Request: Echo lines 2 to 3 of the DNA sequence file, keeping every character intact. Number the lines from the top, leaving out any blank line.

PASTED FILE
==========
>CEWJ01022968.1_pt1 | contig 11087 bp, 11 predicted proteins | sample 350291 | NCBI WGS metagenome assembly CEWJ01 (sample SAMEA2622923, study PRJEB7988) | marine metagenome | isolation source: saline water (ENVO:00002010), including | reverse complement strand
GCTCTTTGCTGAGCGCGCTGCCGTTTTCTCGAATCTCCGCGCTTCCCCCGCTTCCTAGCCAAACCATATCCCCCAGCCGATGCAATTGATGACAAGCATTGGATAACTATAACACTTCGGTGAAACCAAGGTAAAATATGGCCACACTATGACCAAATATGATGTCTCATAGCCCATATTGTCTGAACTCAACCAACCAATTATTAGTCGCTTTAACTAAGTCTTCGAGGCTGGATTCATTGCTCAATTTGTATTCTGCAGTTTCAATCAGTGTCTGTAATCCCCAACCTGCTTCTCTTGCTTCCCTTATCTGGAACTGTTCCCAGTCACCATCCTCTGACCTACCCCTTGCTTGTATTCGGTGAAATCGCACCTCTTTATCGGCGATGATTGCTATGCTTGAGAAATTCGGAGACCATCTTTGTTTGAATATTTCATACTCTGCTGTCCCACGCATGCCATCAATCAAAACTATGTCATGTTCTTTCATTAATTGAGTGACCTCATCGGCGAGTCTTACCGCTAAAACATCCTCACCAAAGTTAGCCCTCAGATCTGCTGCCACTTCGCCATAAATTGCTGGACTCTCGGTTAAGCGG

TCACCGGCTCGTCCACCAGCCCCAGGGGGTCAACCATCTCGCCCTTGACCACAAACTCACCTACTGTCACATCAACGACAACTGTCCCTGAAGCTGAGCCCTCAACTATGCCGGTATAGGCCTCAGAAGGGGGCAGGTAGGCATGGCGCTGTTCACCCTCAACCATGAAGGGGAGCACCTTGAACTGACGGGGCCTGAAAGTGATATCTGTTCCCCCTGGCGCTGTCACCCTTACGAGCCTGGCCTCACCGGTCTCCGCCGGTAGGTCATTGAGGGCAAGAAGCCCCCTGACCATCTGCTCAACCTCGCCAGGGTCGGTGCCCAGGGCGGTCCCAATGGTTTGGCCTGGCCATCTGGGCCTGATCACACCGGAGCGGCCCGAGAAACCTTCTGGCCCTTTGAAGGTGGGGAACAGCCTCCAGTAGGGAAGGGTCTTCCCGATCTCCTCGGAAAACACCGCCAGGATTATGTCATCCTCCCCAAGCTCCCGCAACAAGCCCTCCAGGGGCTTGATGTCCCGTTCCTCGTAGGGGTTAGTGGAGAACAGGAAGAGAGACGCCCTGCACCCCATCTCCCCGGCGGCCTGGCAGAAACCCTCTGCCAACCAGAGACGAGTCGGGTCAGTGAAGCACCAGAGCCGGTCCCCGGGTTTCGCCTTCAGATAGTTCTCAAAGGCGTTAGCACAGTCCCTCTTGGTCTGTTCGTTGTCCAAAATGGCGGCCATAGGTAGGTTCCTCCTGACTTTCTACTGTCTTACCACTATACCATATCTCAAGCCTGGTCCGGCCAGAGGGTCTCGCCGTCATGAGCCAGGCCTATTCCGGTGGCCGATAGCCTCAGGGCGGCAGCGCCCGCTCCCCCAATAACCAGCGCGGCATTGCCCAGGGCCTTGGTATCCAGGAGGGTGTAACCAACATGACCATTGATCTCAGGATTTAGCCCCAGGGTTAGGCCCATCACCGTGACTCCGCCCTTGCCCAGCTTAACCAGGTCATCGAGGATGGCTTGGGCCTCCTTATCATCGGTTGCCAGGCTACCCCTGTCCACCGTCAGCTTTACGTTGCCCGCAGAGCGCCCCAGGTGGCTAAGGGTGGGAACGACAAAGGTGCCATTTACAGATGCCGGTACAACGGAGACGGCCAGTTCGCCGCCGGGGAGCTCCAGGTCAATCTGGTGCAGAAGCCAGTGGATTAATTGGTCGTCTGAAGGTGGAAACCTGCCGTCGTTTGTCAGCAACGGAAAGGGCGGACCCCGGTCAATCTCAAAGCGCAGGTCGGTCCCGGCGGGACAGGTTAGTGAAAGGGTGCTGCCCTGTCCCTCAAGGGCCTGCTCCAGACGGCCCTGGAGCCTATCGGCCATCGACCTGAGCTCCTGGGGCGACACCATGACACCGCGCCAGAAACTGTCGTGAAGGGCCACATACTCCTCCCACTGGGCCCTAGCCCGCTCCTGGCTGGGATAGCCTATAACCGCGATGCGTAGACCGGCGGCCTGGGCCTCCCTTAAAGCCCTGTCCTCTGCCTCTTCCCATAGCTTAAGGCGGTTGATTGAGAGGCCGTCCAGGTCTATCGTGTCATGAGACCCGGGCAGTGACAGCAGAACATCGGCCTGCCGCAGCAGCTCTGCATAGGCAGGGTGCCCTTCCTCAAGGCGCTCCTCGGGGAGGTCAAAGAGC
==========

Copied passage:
GCTCTTTGCTGAGCGCGCTGCCGTTTTCTCGAATCTCCGCGCTTCCCCCGCTTCCTAGCCAAACCATATCCCCCAGCCGATGCAATTGATGACAAGCATTGGATAACTATAACACTTCGGTGAAACCAAGGTAAAATATGGCCACACTATGACCAAATATGATGTCTCATAGCCCATATTGTCTGAACTCAACCAACCAATTATTAGTCGCTTTAACTAAGTCTTCGAGGCTGGATTCATTGCTCAATTTGTATTCTGCAGTTTCAATCAGTGTCTGTAATCCCCAACCTGCTTCTCTTGCTTCCCTTATCTGGAACTGTTCCCAGTCACCATCCTCTGACCTACCCCTTGCTTGTATTCGGTGAAATCGCACCTCTTTATCGGCGATGATTGCTATGCTTGAGAAATTCGGAGACCATCTTTGTTTGAATATTTCATACTCTGCTGTCCCACGCATGCCATCAATCAAAACTATGTCATGTTCTTTCATTAATTGAGTGACCTCATCGGCGAGTCTTACCGCTAAAACATCCTCACCAAAGTTAGCCCTCAGATCTGCTGCCACTTCGCCATAAATTGCTGGACTCTCGGTTAAGCGG

TCACCGGCTCGTCCACCAGCCCCAGGGGGTCAACCATCTCGCCCTTGACCACAAACTCACCTACTGTCACATCAACGACAACTGTCCCTGAAGCTGAGCCCTCAACTATGCCGGTATAGGCCTCAGAAGGGGGCAGGTAGGCATGGCGCTGTTCACCCTCAACCATGAAGGGGAGCACCTTGAACTGACGGGGCCTGAAAGTGATATCTGTTCCCCCTGGCGCTGTCACCCTTACGAGCCTGGCCTCACCGGTCTCCGCCGGTAGGTCATTGAGGGCAAGAAGCCCCCTGACCATCTGCTCAACCTCGCCAGGGTCGGTGCCCAGGGCGGTCCCAATGGTTTGGCCTGGCCATCTGGGCCTGATCACACCGGAGCGGCCCGAGAAACCTTCTGGCCCTTTGAAGGTGGGGAACAGCCTCCAGTAGGGAAGGGTCTTCCCGATCTCCTCGGAAAACACCGCCAGGATTATGTCATCCTCCCCAAGCTCCCGCAACAAGCCCTCCAGGGGCTTGATGTCCCGTTCCTCGTAGGGGTTAGTGGAGAACAGGAAGAGAGACGCCCTGCACCCCATCTCCCCGGCGGCCTGGCAGAAACCCTCTGCCAACCAGAGACGAGTCGGGTCAGTGAAGCACCAGAGCCGGTCCCCGGGTTTCGCCTTCAGATAGTTCTCAAAGGCGTTAGCACAGTCCCTCTTGGTCTGTTCGTTGTCCAAAATGGCGGCCATAGGTAGGTTCCTCCTGACTTTCTACTGTCTTACCACTATACCATATCTCAAGCCTGGTCCGGCCAGAGGGTCTCGCCGTCATGAGCCAGGCCTATTCCGGTGGCCGATAGCCTCAGGGCGGCAGCGCCCGCTCCCCCAATAACCAGCGCGGCATTGCCCAGGGCCTTGGTATCCAGGAGGGTGTAACCAACATGACCATTGATCTCAGGATTTAGCCCCAGGGTTAGGCCCATCACCGTGACTCCGCCCTTGCCCAGCTTAACCAGGTCATCGAGGATGGCTTGGGCCTCCTTATCATCGGTTGCCAGGCTACCCCTGTCCACCGTCAGCTTTACGTTGCCCGCAGAGCGCCCCAGGTGGCTAAGGGTGGGAACGACAAAGGTGCCATTTACAGATGCCGGTACAACGGAGACGGCCAGTTCGCCGCCGGGGAGCTCCAGGTCAATCTGGTGCAGAAGCCAGTGGATTAATTGGTCGTCTGAAGGTGGAAACCTGCCGTCGTTTGTCAGCAACGGAAAGGGCGGACCCCGGTCAATCTCAAAGCGCAGGTCGGTCCCGGCGGGACAGGTTAGTGAAAGGGTGCTGCCCTGTCCCTCAAGGGCCTGCTCCAGACGGCCCTGGAGCCTATCGGCCATCGACCTGAGCTCCTGGGGCGACACCATGACACCGCGCCAGAAACTGTCGTGAAGGGCCACATACTCCTCCCACTGGGCCCTAGCCCGCTCCTGGCTGGGATAGCCTATAACCGCGATGCGTAGACCGGCGGCCTGGGCCTCCCTTAAAGCCCTGTCCTCTGCCTCTTCCCATAGCTTAAGGCGGTTGATTGAGAGGCCGTCCAGGTCTATCGTGTCATGAGACCCGGGCAGTGACAGCAGAACATCGGCCTGCCGCAGCAGCTCTGCATAGGCAGGGTGCCCTTCCTCAAGGCGCTCCTCGGGGAGGTCAAAGAGC